Here’s Detroit’s Dirtbombs doing more classic punk soul covers … this time laying down their grungy groove on Marvin Gaye’s “Got to Give it Up.” From the album “Ultraglide in Black.”
Now here’s a concept I can behind … old-school soul done garage punk style. From the now classic punk soul album “Ultraglide in Black,” Detroit’s Dirtbombs do a killer cover of my all-time favorite Stevie Wonder’ song, “Living for the City.” Very, very cool indeed.
Here is one of the best … and admittedly, most bizarre … couplings of the mainstream and the underground. This is the lovely ballad composed for Rob Reiner’s classic 1987 film “The Princess Bride,” written and soulfully sung by punk legend Willy DeVille of the band Mink DeVille. The song was later nominated for an Oscar and seeing Willy on stage crooning this in front of a billion plus viewers during the Academy Awards in 1988 was a very cool kick in the head indeed.
OK, ready to have your mind blown? Ever hear about a Detroit band called Death? Death was a band from the early-mid 1970s that was kicking out high energy punk rock long before the Sex Pistols were and long before punk was even called punk. Here’s the kicker, though … all the members of Death were African-American. Yes, I realize in a better world that shouldn’t be shocking, but it still kind of is. Here was a band in the midst of Motown taking their cues from Alice Cooper, Iggy Pop, and the MC5 and putting their own balls-to-the-wall spin on things.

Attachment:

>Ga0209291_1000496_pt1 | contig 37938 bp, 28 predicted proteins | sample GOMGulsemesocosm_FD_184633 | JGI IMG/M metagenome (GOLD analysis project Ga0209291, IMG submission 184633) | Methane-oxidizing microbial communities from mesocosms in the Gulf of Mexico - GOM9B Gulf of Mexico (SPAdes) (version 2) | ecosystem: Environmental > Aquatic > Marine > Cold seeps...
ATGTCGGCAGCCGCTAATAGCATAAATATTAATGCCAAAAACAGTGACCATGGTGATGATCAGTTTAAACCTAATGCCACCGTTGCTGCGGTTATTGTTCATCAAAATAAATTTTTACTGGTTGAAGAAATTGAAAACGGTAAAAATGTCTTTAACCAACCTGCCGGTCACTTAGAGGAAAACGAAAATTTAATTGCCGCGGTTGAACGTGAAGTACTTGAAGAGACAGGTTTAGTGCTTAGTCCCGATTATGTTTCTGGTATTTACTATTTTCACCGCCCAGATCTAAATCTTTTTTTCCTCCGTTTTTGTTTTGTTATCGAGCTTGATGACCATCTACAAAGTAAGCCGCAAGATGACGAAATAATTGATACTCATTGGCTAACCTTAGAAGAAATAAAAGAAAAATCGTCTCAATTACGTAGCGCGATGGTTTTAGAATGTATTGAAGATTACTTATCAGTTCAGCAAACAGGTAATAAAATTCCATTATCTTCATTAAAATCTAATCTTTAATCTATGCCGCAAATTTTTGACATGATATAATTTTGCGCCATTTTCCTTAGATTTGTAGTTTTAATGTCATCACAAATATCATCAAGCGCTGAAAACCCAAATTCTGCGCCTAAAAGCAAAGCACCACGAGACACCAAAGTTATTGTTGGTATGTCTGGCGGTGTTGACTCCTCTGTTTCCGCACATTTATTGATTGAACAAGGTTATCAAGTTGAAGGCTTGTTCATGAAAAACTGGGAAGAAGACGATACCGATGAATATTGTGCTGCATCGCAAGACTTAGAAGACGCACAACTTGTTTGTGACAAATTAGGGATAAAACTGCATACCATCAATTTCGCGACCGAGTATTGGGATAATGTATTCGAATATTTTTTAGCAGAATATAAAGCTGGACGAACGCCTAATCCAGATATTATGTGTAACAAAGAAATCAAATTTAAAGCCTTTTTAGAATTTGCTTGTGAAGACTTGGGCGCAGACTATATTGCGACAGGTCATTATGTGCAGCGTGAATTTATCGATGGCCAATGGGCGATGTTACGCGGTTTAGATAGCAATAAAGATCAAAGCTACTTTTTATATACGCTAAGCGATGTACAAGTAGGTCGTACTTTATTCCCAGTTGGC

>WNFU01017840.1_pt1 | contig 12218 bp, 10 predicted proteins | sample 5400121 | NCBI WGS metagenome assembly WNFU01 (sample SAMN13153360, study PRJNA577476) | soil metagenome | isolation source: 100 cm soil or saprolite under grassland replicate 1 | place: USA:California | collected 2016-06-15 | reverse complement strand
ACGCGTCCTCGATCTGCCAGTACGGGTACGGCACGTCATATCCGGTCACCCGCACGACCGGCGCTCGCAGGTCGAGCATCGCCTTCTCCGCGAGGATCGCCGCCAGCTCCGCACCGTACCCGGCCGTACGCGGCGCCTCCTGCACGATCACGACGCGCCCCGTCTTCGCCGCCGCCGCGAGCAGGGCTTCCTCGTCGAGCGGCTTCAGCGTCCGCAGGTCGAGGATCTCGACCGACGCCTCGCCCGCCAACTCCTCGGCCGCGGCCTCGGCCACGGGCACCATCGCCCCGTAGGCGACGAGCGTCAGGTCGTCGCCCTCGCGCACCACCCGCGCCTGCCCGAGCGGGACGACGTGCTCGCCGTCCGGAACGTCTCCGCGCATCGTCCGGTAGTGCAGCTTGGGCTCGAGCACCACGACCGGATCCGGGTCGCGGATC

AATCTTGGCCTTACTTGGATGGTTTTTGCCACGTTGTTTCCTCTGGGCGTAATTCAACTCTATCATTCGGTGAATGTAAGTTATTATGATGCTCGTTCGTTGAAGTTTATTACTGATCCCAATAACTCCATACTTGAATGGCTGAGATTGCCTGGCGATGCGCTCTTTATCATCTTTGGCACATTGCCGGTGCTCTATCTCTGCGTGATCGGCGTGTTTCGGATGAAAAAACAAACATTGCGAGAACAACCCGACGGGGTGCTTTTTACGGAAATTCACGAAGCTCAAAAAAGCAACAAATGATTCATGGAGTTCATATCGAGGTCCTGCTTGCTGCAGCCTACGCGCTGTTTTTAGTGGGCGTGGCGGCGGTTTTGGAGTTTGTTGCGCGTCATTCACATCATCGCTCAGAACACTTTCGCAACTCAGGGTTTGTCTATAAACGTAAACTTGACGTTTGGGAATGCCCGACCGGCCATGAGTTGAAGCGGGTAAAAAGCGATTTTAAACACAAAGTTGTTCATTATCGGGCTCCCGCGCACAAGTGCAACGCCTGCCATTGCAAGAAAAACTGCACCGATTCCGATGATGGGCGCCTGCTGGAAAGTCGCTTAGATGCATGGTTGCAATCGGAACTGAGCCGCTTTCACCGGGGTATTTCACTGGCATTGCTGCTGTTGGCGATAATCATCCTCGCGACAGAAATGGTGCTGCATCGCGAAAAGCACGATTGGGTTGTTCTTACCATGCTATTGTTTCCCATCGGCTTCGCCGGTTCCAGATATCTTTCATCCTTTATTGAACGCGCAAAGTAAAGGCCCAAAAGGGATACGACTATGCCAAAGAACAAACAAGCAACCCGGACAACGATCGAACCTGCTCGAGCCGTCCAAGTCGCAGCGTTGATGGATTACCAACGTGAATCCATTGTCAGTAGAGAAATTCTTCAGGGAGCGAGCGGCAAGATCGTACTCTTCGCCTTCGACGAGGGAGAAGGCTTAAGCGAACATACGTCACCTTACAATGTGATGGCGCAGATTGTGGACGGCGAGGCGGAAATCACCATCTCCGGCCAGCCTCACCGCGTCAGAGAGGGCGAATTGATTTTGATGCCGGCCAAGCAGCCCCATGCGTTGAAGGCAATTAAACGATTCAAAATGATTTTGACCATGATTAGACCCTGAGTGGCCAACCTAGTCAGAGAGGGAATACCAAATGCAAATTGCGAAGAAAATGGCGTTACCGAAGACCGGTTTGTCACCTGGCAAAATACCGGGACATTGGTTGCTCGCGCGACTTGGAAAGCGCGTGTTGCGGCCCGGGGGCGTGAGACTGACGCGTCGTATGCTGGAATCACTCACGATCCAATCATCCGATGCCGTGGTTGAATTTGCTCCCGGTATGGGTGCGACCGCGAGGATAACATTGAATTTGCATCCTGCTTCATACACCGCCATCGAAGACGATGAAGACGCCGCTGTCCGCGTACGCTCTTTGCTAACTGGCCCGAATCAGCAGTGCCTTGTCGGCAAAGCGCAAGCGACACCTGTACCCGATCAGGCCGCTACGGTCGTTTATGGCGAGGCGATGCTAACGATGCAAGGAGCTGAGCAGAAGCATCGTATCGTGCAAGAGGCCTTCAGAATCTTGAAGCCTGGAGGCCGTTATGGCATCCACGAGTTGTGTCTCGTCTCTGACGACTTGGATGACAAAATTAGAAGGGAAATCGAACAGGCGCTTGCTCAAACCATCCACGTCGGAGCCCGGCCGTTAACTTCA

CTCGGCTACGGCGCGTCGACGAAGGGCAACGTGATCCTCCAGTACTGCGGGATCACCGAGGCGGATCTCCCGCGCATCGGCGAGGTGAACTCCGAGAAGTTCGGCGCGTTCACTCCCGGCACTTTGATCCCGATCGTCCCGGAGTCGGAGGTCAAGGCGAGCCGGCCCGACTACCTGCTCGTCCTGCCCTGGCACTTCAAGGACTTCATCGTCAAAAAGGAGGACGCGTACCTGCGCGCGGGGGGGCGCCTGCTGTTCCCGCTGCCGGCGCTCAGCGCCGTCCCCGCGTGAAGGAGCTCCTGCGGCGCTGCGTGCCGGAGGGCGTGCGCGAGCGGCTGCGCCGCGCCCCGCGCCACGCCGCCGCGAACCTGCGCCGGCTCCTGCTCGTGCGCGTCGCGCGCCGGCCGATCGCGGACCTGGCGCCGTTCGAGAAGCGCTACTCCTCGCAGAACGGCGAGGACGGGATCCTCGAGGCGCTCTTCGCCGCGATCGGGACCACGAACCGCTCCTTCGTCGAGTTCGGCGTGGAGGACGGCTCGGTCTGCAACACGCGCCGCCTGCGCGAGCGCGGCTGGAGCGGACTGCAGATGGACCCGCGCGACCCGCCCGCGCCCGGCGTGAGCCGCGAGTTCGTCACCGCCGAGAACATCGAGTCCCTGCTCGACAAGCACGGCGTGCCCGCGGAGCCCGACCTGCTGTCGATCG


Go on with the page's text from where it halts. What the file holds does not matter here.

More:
While you may think “Keep on Knocking” is a really great song, it may not seem particularly significant … except when you consider that this was recorded in 1974 … not 1982 … and was faster and more aggressive than almost anything out at the time. Death attracted the interest of Clive Davis, who wanted to sign the band to Columbia Records … if they’d only change their name. The guitarist and leader, David Hackney, refused to compromise, the band lost their potential deal, and they faded into obscurity … until …
Death’s incredible story is now being told in the terrific documentary “A Band Called Death” (just released on DVD and Blu-Ray) which I’m going to talk about at length at a later date. But in the meantime, here’s a sample of what this completely kick-ass band sounds like and why discovering new music (even when it’s nearly 40 years old) can still bring a huge idiotic grin to your face.
More wonderfully nasty early 1970s punk rock … this time from England. Like the Stooges and the MC5 in America during the same era, the Pink Fairies were laying waste to the “good vibes” of other counterculture bands of the era and defining what would eventually be called punk rock many years later. “The Snake” sounds like Jim Morrison fronting the Stooges … but it’s actually so much better than that if you can believe it.
Before Brian Johnson took over as lead vocalist for AC/DC for “Back in Black” onward, he was lead singer of this 1970s hard pop group called Geordie. Incredibly crunchy, but also as hooky as any Top 40 hit … that is, when the Top 40 still had a place for hard rock. If you’re a fan of AC/DC, this is worth checking out, not only because it’s a great song, but because it’s interesting to hear Johnson when he had vocal chords … sort of. Even on this pre-AC/DC song, you don’t know whether to continue listening or send Johnson some lozenges stat.